That area on the hill next to the garage was a problemo for us anyway. Dense trees, vines, poison ivy, prickers, and other invasive plant species were abundant, making the area completely un-useable. The shade was nice, with large overhanging maples, but it contributed to the growth of all these ground covering fringe plants. Mike had been talking about clearing out the area for ages, but being a tree lover, shade lover, I was skeptical.

But this project was just too good to pass up. A couple weekends ago, Mike cut and chipped trees. So many trees, I was nervous that it was too many in fact. The hill is looking much different now. And with trees and vegetation cut down on the hill, we now can get a better view of our side yard structure. It's lumpy at best, with a weird up-slope. This looks like a job for... du du duhhh - Super Skid Steer!

But what you also have to know is that the skid steer is another project that Mike began over the summer, in preparation for another hard winter, if we happen to have one. A work-horse for us for nearly 8 years now, the little John Deere skid steer has been on its way out for quite a while now. Motor - done. Toast. Mike found himself a new one, a diesel, and has been working on the change-over whenever he has time.

So - no grading and smoothing until that's completed.

The solar folks came back to the house and visited us again to check on our tree-removal progress. They use a nifty meter to measure sun exposure on the garage roof, a meter which also shows which trees are shading us. Turns out, there were a few more that needed to come down to get the most out of our proposed system. These were marked just last night and Mike will get to them.... when he gets to them.

Once we have our funding, which should be sometime next week, we will continue to move forward and hopefully set an installation date for sometime in December.

Stairs - They Just Happened All of a Sudden

Hello crazy kids. I can't even describe to you the last nearly-two months. You would have to have lived through it to totally appreciate the insanity of it all.

Back at the end of May (like, seriously?) we completed siding on the last un-sided side of the house along with singling on the back, the re-installation of windows, the installation of an octagonal window, and the painting of much trim work outside. It was all a maximum effort put forth to get the biggest appraisal value possible as part of a refi effort.

Well, I'm happy to report that the appraiser came and the value of the house turned out to be very favorable. But our initial elation turned sour when the underwriter came back and told us they wanted a railing on the stairs before they would close the loan.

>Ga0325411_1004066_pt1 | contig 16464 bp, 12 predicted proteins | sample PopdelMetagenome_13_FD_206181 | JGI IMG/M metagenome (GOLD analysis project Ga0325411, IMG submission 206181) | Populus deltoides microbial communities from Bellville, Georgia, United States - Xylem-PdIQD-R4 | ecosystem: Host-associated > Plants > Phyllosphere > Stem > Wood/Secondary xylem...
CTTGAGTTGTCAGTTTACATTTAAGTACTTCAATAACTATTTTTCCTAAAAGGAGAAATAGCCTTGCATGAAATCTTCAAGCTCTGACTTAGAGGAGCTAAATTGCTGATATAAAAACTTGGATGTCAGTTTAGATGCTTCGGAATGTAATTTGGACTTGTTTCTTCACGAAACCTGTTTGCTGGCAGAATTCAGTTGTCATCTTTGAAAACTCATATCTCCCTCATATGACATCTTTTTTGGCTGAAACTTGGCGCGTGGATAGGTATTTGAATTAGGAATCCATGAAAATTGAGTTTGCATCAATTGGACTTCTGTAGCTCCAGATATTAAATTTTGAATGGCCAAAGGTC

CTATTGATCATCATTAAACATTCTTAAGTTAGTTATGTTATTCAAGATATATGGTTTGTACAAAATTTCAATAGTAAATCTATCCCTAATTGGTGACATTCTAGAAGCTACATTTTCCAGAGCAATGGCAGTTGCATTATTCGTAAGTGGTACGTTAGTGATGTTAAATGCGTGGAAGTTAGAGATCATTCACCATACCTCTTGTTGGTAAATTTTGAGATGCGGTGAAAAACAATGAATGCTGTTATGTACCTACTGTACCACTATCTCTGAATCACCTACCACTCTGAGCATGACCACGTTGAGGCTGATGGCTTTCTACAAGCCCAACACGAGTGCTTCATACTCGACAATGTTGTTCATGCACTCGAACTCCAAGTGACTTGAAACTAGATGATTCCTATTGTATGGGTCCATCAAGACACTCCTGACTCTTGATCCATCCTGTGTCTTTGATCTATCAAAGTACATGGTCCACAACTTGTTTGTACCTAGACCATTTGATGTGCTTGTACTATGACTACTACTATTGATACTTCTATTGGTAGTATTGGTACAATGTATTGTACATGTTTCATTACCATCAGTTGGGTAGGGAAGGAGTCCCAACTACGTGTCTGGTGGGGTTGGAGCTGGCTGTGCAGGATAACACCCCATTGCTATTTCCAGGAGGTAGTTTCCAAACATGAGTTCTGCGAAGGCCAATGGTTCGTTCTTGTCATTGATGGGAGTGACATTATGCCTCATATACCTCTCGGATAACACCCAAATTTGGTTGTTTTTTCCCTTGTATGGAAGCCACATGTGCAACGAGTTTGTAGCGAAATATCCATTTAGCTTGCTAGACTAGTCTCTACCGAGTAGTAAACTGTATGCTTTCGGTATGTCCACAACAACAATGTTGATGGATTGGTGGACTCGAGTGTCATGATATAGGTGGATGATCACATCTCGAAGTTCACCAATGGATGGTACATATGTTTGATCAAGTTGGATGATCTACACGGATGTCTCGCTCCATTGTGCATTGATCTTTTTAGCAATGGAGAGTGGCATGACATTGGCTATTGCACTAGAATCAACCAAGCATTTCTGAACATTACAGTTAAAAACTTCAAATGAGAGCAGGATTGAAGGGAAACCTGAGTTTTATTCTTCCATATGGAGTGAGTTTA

Mike, already exhausted from his exterior efforts, was not happy. But rather then put up something half-ass and temporary to satisfy the loan folks, he decided that he wanted to do it up right.

The stairs from the first floor to the second have always caused us issue. They were temporary to begin with, I spilled paint on the treads that could not be cleaned off, every step squeaked - loudly, and to top it all off, we had all the materials to create a railing - the railing, the post, the balusters - everything already purchased years ago and just sitting in the basement.

"We just need to do it," Mike said. "And then it'll be done."
I couldn't argue. The trouble was, it needed to be done in about two weeks... counting the 4th of July holiday. (Which bought us a few extra and much-needed days.)

The day after we heard from the mortgage company, we were ripping off the old stairs. The first step, (ha ha, thus begins the stair-themed puns) was to take off everything so that the treads could be sanded and re-stained and the risers could be painted. (They were previously just clear-coated, which didn't work well for us. They showed scuff marks like crazy and couldn't be cleaned.)

Risers Off

Since we still needed to access the upstairs, the next step needed to be done quickly. (And yes, on a couple of occasions, we just had to plop the treads on just so we could oh-so carefully walk upstairs.) Second Step - trim. Once all the treads were off, Mike and I carefully marked and cut a piece of wood for the wall-side trim. Some tricky cuts and angles there... Tense moments, for sure.

Third Step, eliminate the squeak by building stronger stairs. Mike cut treads out of pine board to underlay the oak ones and caulked/nailed them in.

Pine Underlayment

Mike also cut a hole in the bottom one for our railing post - already in stock - and installed it in place. Walking those stairs without squeak for the first time was amazing... so quiet! The increased height of the pine boards also made for a more natural stepping height, especially at the top of the stairs, where stepping from the old landing to the second floor had previously been an unnaturally larger step.

Step 4: Exterior Trim - more measuring, marking, and cutting. And, while all this building was going on, Mike and I were simultaneously painting and staining treads and risers. Within a couple of days, they were also all ready to be put on... Or at least ready to be tested and tweaked. Most of the risers needed to be trimmed due to the newly decreased, trimmed-out length requirements.

Stairs with Exterior Trim and Treads Back On
Treads and Risers, Painted and Stained, Not Nailed On Yet
Step 5: Paint the trim. It's self explanatory. Trim was painted in the same color as the risers... which, by the way, I somehow screwed up on. I have no clue what color white that is, but it's not the white I thought it was. I thought this was the antique white you see in the wall stripes.